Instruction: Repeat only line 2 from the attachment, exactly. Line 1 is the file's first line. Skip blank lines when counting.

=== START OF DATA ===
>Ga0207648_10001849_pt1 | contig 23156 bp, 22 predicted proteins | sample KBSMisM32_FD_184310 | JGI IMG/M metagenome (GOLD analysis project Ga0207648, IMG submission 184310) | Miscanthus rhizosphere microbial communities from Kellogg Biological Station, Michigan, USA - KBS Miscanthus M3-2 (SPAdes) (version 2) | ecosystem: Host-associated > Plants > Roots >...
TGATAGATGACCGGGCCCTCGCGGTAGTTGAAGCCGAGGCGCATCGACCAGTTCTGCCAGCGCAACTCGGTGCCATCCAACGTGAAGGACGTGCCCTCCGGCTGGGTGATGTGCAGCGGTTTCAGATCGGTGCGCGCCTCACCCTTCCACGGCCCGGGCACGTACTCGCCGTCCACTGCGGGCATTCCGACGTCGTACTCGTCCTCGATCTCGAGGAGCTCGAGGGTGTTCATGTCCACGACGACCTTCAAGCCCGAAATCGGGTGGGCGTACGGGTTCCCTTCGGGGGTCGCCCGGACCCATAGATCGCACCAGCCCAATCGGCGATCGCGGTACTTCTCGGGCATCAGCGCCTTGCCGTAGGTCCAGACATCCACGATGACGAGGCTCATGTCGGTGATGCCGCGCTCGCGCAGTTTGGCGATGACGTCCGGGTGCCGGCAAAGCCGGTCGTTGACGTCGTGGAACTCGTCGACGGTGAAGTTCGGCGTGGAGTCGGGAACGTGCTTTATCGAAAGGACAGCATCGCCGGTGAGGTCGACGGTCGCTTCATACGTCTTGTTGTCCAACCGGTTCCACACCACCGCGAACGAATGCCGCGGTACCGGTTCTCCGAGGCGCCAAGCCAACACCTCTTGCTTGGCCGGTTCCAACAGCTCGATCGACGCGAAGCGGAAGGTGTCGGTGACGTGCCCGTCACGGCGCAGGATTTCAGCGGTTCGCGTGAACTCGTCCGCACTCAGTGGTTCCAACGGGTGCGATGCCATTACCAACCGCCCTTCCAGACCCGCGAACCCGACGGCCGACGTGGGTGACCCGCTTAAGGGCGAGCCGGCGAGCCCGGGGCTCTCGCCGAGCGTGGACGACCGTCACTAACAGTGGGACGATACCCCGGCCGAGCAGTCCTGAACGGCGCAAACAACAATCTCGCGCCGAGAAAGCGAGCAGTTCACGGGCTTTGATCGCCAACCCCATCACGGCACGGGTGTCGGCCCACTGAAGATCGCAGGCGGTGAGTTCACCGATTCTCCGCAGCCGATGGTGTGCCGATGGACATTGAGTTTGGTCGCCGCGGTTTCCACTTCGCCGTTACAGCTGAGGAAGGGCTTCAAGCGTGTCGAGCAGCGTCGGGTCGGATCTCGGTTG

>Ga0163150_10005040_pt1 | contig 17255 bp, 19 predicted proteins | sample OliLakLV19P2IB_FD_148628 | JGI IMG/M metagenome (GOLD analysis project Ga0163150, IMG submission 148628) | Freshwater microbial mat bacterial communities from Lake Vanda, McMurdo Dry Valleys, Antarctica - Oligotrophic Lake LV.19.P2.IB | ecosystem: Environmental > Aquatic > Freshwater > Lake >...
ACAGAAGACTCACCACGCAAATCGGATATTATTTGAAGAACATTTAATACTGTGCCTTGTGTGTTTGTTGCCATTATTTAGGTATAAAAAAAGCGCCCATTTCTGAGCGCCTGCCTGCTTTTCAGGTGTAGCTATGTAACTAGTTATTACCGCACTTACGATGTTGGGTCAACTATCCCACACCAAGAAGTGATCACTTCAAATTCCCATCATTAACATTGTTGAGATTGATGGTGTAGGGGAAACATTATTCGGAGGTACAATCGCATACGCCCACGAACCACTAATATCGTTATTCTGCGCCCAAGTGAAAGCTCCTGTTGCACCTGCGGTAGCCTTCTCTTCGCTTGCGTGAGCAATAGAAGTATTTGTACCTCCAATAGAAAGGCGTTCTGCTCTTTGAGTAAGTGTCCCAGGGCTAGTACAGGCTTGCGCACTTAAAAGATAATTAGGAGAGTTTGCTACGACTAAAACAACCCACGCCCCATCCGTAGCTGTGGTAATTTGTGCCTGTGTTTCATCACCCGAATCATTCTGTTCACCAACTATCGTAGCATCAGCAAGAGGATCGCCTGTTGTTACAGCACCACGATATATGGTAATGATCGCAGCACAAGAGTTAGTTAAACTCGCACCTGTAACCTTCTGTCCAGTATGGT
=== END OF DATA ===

TGATAGATGACCGGGCCCTCGCGGTAGTTGAAGCCGAGGCGCATCGACCAGTTCTGCCAGCGCAACTCGGTGCCATCCAACGTGAAGGACGTGCCCTCCGGCTGGGTGATGTGCAGCGGTTTCAGATCGGTGCGCGCCTCACCCTTCCACGGCCCGGGCACGTACTCGCCGTCCACTGCGGGCATTCCGACGTCGTACTCGTCCTCGATCTCGAGGAGCTCGAGGGTGTTCATGTCCACGACGACCTTCAAGCCCGAAATCGGGTGGGCGTACGGGTTCCCTTCGGGGGTCGCCCGGACCCATAGATCGCACCAGCCCAATCGGCGATCGCGGTACTTCTCGGGCATCAGCGCCTTGCCGTAGGTCCAGACATCCACGATGACGAGGCTCATGTCGGTGATGCCGCGCTCGCGCAGTTTGGCGATGACGTCCGGGTGCCGGCAAAGCCGGTCGTTGACGTCGTGGAACTCGTCGACGGTGAAGTTCGGCGTGGAGTCGGGAACGTGCTTTATCGAAAGGACAGCATCGCCGGTGAGGTCGACGGTCGCTTCATACGTCTTGTTGTCCAACCGGTTCCACACCACCGCGAACGAATGCCGCGGTACCGGTTCTCCGAGGCGCCAAGCCAACACCTCTTGCTTGGCCGGTTCCAACAGCTCGATCGACGCGAAGCGGAAGGTGTCGGTGACGTGCCCGTCACGGCGCAGGATTTCAGCGGTTCGCGTGAACTCGTCCGCACTCAGTGGTTCCAACGGGTGCGATGCCATTACCAACCGCCCTTCCAGACCCGCGAACCCGACGGCCGACGTGGGTGACCCGCTTAAGGGCGAGCCGGCGAGCCCGGGGCTCTCGCCGAGCGTGGACGACCGTCACTAACAGTGGGACGATACCCCGGCCGAGCAGTCCTGAACGGCGCAAACAACAATCTCGCGCCGAGAAAGCGAGCAGTTCACGGGCTTTGATCGCCAACCCCATCACGGCACGGGTGTCGGCCCACTGAAGATCGCAGGCGGTGAGTTCACCGATTCTCCGCAGCCGATGGTGTGCCGATGGACATTGAGTTTGGTCGCCGCGGTTTCCACTTCGCCGTTACAGCTGAGGAAGGGCTTCAAGCGTGTCGAGCAGCGTCGGGTCGGATCTCGGTTG